Gilbert Gimm

Project Director

Dr. Gilbert Gimm is an Associate Professor of Health Administration and Policy at George Mason University in Fairfax, VA.  His research focuses on access to care for people with disabilities, policy evaluations, and payment reforms. Previously, Dr. Gimm was a senior researcher at Mathematica Policy Research in Washington, DC, where he conducted CMS program evaluations. Dr. Gimm obtained his PhD in Health Economics and Policy from the Wharton School at the University of Pennsylvania.

Dr. Gimm joined the RTC:Rural team in July 2021 to contribute to our rural exploratory research using large national datasets.

 


 

Headshot of a smiling man with glasses and a brown suit

Contact

email:
ggimm@gmu.edu

phone:
(703) 993-9165

Current Projects

 

Rural Access to Health Insurance and Health Care (lead)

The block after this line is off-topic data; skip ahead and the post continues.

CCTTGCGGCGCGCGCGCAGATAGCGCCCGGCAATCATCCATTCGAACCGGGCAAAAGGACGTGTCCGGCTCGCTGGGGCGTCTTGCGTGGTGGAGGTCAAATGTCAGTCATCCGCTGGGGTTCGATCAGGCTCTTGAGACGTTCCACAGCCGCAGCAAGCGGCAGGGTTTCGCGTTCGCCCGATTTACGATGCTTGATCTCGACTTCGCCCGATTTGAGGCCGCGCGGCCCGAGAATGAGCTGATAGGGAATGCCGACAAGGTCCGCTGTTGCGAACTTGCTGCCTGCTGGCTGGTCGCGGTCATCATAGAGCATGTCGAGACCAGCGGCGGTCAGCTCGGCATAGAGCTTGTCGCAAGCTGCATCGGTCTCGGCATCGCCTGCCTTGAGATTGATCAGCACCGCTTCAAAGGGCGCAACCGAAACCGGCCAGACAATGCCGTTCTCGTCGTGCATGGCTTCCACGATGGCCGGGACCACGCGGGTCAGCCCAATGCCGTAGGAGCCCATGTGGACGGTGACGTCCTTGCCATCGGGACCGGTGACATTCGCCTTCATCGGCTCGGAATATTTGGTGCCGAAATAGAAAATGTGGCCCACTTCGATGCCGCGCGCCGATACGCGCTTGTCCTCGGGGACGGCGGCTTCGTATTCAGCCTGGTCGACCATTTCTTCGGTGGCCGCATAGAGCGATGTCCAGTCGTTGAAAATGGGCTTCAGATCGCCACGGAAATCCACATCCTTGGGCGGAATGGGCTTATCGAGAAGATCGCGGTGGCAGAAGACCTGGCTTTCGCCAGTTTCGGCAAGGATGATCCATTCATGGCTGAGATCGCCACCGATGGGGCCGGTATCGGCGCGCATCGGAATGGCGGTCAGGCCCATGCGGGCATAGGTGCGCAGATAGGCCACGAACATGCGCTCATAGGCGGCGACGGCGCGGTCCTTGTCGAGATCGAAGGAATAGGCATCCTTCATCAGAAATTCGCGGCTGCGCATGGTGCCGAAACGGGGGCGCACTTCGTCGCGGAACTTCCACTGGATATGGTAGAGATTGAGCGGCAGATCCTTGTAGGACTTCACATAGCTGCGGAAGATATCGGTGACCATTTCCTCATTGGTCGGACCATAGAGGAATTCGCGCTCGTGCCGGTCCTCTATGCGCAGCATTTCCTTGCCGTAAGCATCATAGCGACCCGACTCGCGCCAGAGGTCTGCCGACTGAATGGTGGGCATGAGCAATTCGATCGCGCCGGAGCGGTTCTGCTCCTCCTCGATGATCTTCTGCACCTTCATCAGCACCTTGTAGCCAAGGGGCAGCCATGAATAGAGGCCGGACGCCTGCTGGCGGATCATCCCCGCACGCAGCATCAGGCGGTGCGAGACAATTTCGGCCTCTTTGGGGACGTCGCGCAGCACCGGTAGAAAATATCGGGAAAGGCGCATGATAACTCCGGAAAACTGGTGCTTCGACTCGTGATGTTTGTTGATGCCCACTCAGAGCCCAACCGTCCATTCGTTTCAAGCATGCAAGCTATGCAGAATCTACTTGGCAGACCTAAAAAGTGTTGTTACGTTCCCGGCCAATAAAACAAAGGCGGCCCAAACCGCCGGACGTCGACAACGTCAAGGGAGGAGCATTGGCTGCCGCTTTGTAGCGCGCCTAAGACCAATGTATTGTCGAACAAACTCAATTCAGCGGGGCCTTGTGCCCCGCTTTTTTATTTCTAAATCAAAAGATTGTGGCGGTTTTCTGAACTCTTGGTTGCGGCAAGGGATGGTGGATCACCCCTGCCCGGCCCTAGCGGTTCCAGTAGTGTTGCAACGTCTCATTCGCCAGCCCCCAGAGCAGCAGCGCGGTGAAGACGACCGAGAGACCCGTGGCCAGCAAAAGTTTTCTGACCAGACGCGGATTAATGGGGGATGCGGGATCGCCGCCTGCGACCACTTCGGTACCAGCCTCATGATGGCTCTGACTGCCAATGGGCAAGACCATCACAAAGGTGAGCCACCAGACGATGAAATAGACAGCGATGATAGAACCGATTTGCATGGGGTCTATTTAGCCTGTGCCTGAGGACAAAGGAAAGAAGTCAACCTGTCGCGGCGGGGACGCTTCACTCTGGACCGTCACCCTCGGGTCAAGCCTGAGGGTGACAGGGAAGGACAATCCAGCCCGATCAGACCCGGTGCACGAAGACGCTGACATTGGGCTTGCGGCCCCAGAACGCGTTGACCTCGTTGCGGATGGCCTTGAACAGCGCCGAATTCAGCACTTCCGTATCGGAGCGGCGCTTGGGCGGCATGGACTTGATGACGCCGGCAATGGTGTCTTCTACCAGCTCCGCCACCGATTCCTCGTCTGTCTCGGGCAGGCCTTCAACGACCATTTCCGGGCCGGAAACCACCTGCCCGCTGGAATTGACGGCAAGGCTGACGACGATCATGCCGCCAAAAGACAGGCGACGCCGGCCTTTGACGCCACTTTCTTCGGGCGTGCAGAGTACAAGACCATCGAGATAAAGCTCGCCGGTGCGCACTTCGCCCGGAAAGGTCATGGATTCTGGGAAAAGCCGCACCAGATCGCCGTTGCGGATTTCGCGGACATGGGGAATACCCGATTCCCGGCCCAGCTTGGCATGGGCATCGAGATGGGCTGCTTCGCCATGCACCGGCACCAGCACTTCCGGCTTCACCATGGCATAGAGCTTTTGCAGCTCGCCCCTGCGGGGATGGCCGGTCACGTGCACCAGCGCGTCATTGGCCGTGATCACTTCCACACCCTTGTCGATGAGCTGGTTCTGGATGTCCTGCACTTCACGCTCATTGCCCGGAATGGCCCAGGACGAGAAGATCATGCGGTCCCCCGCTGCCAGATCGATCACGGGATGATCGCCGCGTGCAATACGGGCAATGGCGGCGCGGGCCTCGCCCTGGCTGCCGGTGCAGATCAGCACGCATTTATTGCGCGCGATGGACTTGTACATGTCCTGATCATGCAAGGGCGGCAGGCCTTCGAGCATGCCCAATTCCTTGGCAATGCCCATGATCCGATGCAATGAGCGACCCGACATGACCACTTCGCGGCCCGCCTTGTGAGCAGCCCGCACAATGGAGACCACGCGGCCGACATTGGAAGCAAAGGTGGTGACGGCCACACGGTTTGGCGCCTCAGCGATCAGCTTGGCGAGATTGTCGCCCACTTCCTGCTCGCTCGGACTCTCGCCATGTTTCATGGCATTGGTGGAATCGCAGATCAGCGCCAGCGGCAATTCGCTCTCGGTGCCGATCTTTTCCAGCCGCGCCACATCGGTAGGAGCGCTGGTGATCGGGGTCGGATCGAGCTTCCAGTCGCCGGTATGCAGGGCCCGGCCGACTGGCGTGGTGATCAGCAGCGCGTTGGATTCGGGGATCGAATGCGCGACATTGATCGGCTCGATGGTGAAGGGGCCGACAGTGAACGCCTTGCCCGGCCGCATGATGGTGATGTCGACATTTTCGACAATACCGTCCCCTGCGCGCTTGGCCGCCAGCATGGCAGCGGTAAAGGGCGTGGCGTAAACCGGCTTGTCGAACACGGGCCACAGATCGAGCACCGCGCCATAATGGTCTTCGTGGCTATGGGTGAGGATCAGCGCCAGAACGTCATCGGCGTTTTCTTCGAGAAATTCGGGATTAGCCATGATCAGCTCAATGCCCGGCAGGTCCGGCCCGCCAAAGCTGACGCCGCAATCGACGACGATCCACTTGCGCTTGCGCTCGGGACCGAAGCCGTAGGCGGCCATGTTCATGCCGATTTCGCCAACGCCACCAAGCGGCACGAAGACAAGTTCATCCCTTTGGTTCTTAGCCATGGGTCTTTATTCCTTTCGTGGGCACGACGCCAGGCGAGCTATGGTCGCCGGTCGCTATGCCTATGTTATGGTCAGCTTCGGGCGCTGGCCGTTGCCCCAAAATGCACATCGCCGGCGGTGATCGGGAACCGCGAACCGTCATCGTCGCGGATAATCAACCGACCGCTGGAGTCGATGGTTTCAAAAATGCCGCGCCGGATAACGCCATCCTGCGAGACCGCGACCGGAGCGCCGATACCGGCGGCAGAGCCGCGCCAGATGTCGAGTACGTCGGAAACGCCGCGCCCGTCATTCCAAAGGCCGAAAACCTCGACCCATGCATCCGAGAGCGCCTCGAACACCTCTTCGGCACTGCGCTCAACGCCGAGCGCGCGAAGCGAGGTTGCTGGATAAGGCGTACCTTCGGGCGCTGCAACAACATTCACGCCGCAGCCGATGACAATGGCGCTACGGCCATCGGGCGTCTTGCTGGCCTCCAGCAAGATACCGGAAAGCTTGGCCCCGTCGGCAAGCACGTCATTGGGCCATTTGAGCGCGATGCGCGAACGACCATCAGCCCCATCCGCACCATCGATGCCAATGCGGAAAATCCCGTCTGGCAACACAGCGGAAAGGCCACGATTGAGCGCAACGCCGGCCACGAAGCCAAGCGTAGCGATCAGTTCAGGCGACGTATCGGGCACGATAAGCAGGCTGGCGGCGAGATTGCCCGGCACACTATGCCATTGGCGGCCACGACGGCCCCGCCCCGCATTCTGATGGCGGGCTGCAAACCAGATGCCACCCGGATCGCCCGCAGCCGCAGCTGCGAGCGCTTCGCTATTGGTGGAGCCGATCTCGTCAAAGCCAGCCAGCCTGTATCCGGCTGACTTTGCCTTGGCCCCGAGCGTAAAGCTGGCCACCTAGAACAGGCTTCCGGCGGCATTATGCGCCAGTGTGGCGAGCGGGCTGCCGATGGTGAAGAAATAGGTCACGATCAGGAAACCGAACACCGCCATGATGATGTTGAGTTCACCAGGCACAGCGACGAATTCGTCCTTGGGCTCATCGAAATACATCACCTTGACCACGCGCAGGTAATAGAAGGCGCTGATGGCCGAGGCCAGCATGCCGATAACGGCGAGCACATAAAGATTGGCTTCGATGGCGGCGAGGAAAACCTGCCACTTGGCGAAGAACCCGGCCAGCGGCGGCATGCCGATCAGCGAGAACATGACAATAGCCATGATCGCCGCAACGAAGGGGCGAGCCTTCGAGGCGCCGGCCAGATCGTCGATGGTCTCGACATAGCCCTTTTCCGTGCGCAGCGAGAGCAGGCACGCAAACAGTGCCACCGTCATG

RTC:Rural is collaborating with the Collaborative on Health Reform and Independent Living (CHRIL) to collect national data on health insurance, health care access, and quality of life outcomes among people with disabilities through the National Survey on Health and Disability (NSHD). RTC:Rural will use these data to answer rural-specific questions about health care coverage, availability, and quality of life.

 


Expanding the Availability and Quality of Rural Data

In order to create effective policies and programs it is important to have data, such as demographic information and location, about people with disabilities in rural communities. It can be difficult to access rural disability data from the large data sets maintained by the federal government. To address this, RTC:Rural is partnering with StatsRRTC to provide annual rural data for the Disability Compendium and conduct rural analyses of existing large data sets.

 


Exploring Rural Disability Onset (lead)

In order to understand rural and urban differences in disability rates, we need to understand how disability evolves and what influences disability severity outcomes. If disability evolves differently in different places, these differences may provide insight into the nature and context of rural disability and may help inform interventions.